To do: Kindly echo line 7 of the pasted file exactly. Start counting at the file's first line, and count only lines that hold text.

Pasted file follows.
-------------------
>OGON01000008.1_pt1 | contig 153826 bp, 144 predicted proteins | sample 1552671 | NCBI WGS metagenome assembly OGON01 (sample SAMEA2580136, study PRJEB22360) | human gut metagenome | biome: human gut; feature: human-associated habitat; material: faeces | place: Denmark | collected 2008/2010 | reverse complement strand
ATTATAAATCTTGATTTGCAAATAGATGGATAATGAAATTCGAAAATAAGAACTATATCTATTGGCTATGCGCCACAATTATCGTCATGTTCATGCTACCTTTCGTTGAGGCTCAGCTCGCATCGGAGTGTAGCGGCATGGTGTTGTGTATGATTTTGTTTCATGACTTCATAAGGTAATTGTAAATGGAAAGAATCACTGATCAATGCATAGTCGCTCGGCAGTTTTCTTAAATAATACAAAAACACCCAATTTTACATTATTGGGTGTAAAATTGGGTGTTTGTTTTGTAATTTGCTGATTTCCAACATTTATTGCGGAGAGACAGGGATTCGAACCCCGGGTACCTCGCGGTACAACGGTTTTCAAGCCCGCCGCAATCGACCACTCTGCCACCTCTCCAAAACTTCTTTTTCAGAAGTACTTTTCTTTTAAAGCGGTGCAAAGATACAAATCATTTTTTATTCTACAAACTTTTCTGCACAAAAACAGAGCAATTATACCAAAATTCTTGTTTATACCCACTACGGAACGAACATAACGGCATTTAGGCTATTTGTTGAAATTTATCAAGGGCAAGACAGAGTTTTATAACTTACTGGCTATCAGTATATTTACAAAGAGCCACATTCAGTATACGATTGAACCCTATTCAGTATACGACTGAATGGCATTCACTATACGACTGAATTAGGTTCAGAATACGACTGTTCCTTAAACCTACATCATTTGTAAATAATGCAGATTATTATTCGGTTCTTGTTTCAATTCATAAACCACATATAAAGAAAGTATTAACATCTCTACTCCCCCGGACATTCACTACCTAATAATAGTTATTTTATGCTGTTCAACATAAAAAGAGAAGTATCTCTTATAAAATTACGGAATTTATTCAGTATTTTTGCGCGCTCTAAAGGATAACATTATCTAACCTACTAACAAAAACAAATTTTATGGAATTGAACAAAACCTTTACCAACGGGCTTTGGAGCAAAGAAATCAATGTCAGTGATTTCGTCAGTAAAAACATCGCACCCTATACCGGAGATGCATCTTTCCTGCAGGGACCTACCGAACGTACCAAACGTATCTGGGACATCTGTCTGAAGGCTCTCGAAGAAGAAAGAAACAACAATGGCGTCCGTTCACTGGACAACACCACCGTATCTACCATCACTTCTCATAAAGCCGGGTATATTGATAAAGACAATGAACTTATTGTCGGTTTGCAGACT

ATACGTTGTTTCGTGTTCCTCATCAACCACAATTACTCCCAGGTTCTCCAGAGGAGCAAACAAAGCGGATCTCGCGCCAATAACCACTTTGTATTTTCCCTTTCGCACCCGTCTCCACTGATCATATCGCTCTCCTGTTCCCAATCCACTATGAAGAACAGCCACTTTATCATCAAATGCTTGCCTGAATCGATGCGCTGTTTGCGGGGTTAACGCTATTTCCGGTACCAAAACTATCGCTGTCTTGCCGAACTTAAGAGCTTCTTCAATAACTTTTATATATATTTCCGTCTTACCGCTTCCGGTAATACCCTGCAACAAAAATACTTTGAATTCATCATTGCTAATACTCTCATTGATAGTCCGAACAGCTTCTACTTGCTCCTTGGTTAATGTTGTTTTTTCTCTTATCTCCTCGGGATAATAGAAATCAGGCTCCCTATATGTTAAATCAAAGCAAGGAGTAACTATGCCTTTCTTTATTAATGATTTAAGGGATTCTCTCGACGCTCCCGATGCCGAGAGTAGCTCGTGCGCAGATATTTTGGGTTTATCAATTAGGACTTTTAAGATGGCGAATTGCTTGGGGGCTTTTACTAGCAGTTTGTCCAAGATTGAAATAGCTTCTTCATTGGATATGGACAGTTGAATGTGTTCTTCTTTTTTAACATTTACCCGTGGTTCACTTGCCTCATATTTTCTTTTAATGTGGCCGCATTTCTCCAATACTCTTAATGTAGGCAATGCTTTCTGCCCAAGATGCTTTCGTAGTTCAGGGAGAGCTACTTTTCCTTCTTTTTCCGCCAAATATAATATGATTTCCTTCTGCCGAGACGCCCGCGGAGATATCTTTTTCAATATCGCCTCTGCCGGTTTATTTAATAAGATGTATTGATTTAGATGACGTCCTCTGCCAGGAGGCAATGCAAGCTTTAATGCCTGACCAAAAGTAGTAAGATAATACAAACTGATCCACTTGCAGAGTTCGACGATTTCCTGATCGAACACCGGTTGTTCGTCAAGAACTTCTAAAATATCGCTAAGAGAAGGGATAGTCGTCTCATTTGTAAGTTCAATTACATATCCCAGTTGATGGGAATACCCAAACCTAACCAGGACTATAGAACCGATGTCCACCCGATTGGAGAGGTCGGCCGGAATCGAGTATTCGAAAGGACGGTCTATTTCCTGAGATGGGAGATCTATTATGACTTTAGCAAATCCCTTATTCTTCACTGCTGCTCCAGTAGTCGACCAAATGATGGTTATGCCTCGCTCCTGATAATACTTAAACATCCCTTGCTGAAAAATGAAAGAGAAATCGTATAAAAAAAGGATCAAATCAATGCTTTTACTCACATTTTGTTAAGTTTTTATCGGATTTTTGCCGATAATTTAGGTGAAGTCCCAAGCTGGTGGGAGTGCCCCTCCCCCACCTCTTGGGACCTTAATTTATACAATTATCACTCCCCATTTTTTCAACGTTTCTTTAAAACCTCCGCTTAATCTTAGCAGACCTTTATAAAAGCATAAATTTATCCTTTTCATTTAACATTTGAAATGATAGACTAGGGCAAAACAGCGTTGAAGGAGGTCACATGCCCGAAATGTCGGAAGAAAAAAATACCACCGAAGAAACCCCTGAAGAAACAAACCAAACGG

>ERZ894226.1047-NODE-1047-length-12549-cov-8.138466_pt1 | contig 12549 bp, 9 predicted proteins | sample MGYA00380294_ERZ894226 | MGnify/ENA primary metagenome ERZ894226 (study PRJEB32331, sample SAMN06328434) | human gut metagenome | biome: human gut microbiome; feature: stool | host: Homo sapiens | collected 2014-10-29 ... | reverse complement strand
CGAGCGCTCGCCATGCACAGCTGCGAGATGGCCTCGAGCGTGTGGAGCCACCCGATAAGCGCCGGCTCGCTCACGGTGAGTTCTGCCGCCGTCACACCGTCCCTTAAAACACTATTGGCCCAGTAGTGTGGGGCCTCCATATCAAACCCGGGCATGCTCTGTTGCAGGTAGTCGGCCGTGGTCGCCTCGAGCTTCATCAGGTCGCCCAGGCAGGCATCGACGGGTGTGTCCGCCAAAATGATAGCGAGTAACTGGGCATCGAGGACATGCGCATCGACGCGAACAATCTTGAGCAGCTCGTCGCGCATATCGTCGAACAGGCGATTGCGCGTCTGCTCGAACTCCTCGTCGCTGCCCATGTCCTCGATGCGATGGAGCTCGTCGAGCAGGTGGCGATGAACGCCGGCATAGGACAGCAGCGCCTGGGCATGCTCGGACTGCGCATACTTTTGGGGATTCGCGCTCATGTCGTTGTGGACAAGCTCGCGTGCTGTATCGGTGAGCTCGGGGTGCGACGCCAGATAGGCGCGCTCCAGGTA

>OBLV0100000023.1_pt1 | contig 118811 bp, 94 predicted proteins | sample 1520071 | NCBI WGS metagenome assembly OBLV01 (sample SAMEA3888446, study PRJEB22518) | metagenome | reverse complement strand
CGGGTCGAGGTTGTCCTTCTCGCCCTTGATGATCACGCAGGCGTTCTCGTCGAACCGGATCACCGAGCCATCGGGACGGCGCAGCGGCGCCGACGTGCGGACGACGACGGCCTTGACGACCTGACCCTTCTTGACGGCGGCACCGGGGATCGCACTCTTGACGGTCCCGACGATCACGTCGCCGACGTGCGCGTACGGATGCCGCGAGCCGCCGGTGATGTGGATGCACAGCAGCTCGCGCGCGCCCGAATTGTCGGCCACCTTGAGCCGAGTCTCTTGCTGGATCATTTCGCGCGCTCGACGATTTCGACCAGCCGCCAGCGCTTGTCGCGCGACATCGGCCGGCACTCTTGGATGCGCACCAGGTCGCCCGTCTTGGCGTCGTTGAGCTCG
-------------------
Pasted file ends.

CGGGTCGAGGTTGTCCTTCTCGCCCTTGATGATCACGCAGGCGTTCTCGTCGAACCGGATCACCGAGCCATCGGGACGGCGCAGCGGCGCCGACGTGCGGACGACGACGGCCTTGACGACCTGACCCTTCTTGACGGCGGCACCGGGGATCGCACTCTTGACGGTCCCGACGATCACGTCGCCGACGTGCGCGTACGGATGCCGCGAGCCGCCGGTGATGTGGATGCACAGCAGCTCGCGCGCGCCCGAATTGTCGGCCACCTTGAGCCGAGTCTCTTGCTGGATCATTTCGCGCGCTCGACGATTTCGACCAGCCGCCAGCGCTTGTCGCGCGACATCGGCCGGCACTCTTGGATGCGCACCAGGTCGCCCGTCTTGGCGTCGTTGAGCTCG